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"Why is there no Opposition in the GDR?" (May 17, 1957)

Published at a time when intense persecution threatened anyone whose political views differed from those of the party, this article from the SED’s central organ Neues Deutschland (May 17, 1957) echoed the official party line: because of the socialist character of the political system of the GDR, there was an absolute unity between the interests of the people and the politics of the government. Any kind of political opposition would invariably be directed against the interests of the people and therefore could not be tolerated.

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Why is there no Opposition in the GDR?

Some citizens ask why we have no opposition and think that an opposition is part of a real democracy. But democracy does not reign where various parties act against each other, where the power of the working class is divided and an opposition exists. On the contrary, the presence of oppositional forces in bourgeois-capitalist states reveals the increasingly harsh conflict of interests between the monopolists and militarists in power and the oppressed population excluded from power. Opposition is merely proof that the masses of the people have to fight for their rights against the ruling class.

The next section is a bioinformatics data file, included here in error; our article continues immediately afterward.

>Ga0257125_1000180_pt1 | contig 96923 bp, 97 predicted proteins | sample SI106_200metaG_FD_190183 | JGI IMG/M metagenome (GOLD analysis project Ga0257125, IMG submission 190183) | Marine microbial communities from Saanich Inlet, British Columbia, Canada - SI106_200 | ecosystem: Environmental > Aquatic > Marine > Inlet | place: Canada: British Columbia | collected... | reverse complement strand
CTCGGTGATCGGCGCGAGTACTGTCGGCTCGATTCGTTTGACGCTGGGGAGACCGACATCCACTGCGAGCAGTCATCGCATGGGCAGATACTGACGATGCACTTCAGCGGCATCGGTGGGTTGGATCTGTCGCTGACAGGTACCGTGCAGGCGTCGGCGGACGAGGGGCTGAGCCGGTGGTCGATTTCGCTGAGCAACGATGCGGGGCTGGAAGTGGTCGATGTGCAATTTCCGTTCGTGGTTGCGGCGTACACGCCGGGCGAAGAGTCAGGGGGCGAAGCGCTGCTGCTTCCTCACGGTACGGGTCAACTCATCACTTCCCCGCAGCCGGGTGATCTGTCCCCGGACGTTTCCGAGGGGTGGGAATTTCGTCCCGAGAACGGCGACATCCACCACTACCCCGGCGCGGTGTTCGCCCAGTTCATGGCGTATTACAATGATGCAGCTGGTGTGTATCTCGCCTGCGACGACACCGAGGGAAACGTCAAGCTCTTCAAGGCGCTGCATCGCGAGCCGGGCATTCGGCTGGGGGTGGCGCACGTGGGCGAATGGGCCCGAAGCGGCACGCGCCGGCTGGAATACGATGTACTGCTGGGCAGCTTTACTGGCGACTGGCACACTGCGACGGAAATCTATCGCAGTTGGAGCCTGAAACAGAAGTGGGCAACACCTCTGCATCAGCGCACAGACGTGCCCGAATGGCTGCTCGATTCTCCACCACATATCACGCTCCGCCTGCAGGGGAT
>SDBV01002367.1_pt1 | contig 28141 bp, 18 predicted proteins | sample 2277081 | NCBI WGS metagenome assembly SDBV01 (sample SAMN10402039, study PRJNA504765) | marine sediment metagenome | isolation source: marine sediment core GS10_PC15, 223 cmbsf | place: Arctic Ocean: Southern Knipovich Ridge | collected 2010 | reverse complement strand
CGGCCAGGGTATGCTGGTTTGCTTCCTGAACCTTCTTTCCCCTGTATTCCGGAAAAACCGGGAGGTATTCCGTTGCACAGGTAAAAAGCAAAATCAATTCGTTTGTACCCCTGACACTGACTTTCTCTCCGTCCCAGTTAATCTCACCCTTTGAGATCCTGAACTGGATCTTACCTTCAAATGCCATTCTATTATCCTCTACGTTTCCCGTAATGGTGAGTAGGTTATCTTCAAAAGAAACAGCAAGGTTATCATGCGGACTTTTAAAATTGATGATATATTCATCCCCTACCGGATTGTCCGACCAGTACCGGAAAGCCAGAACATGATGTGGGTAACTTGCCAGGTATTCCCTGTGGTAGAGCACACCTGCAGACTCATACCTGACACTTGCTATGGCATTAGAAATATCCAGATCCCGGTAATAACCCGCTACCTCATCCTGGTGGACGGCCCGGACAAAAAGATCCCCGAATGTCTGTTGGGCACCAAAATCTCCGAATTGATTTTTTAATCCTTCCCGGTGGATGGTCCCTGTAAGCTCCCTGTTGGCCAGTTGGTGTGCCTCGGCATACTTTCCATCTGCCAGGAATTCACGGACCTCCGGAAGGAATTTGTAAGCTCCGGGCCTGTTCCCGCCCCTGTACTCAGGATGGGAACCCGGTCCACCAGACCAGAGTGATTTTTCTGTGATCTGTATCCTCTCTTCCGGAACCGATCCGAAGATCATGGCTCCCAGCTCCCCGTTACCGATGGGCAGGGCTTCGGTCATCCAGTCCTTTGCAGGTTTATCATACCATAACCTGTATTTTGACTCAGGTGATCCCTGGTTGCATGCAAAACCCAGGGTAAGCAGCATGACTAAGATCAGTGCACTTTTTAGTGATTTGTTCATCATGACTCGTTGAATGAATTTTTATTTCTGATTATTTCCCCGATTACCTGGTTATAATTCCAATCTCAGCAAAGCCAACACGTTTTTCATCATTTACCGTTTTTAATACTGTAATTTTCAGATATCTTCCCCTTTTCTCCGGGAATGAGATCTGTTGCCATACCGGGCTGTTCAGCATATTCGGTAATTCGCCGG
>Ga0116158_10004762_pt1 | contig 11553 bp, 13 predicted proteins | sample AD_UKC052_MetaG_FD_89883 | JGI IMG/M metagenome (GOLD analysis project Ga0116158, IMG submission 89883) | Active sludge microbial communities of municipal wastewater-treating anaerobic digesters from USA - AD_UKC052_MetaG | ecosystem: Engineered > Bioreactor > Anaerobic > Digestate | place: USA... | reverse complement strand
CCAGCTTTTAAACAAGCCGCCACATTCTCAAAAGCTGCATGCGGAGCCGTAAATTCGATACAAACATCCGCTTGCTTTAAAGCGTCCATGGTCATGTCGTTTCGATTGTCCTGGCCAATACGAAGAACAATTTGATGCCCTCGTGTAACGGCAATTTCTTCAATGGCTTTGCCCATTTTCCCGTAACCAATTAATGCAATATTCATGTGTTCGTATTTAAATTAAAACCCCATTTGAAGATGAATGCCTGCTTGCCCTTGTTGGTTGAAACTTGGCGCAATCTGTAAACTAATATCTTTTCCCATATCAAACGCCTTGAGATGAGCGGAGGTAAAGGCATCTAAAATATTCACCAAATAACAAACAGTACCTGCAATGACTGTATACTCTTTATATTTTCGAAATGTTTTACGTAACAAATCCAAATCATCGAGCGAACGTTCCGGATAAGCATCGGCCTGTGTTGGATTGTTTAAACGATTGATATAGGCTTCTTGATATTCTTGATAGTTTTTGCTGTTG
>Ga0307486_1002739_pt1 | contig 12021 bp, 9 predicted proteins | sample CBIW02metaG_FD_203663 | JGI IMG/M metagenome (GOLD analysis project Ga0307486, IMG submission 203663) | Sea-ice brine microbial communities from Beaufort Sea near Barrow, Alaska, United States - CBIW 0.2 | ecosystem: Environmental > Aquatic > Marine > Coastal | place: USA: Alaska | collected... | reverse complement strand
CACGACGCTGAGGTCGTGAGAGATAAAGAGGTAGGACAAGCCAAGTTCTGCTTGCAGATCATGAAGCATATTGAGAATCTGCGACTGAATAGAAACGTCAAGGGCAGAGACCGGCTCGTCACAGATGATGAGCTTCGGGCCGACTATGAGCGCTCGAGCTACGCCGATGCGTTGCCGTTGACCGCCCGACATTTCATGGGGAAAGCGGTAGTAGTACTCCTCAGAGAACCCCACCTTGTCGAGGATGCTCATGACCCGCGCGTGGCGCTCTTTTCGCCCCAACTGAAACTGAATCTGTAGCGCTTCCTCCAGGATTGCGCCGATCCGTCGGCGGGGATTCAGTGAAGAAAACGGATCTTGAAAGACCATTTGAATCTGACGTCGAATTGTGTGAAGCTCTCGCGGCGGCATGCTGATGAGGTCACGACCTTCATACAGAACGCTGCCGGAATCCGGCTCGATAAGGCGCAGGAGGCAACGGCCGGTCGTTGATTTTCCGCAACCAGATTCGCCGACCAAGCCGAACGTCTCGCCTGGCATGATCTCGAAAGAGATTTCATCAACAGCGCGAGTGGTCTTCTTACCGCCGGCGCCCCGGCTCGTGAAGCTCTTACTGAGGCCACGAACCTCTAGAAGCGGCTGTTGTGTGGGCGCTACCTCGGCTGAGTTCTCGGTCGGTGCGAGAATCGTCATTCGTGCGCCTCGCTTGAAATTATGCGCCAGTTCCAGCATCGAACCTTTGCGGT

The bourgeois cannot deny the opposition that is growing out of the irreconcilable class conflicts. That is why it is trying to falsely tarnish it as a “characteristic of true democracy” for every state.

This view was and is also disseminated by right-leaning Social Democracy. For example, the former chairman of the SPD, Schumacher, said the following: “The essence of the state is not the government, and the essence of the state is not the opposition. The essence of the state is the government and the opposition.”

From such notions comes the absurd claim that our socialist state of workers and peasants is not democratic because we “have no opposition.”

In our German Democratic Republic, the war criminals, monopolists, and noblemen [Junker] have been stripped of power. Here, the factories and the banks belong to the people. The army, police, and judiciary – the state’s means of power – are instruments of the workers. There is no conflict between the policy of our government and the interests of the entire population.

After all, an opposition in the GDR could be directed only against the policy of our government. It would therefore have to be directed against the introduction of the 45-hour week, against the construction of an additional one hundred thousand apartments, against our low rents, against the stability of our prices, against the low MTS (machine tractor station) rates, against the high expenditures on science and culture, against our peace policy. It would have to be directed against the unity of the working class, against our workers’ and peasants’ state. It would have to be in favor of employing militarists and fascists in high positions of power, of the NATO war pact, and of preparations for a nuclear war. Tolerating such an opposition would be criminal.

Source: “Warum gibt es in der DDR keine Opposition?” [“Why is there no Opposition in the GDR?”] Neues Deutschland (May 17, 1957), p. 3.

Translation: Thomas Dunlap

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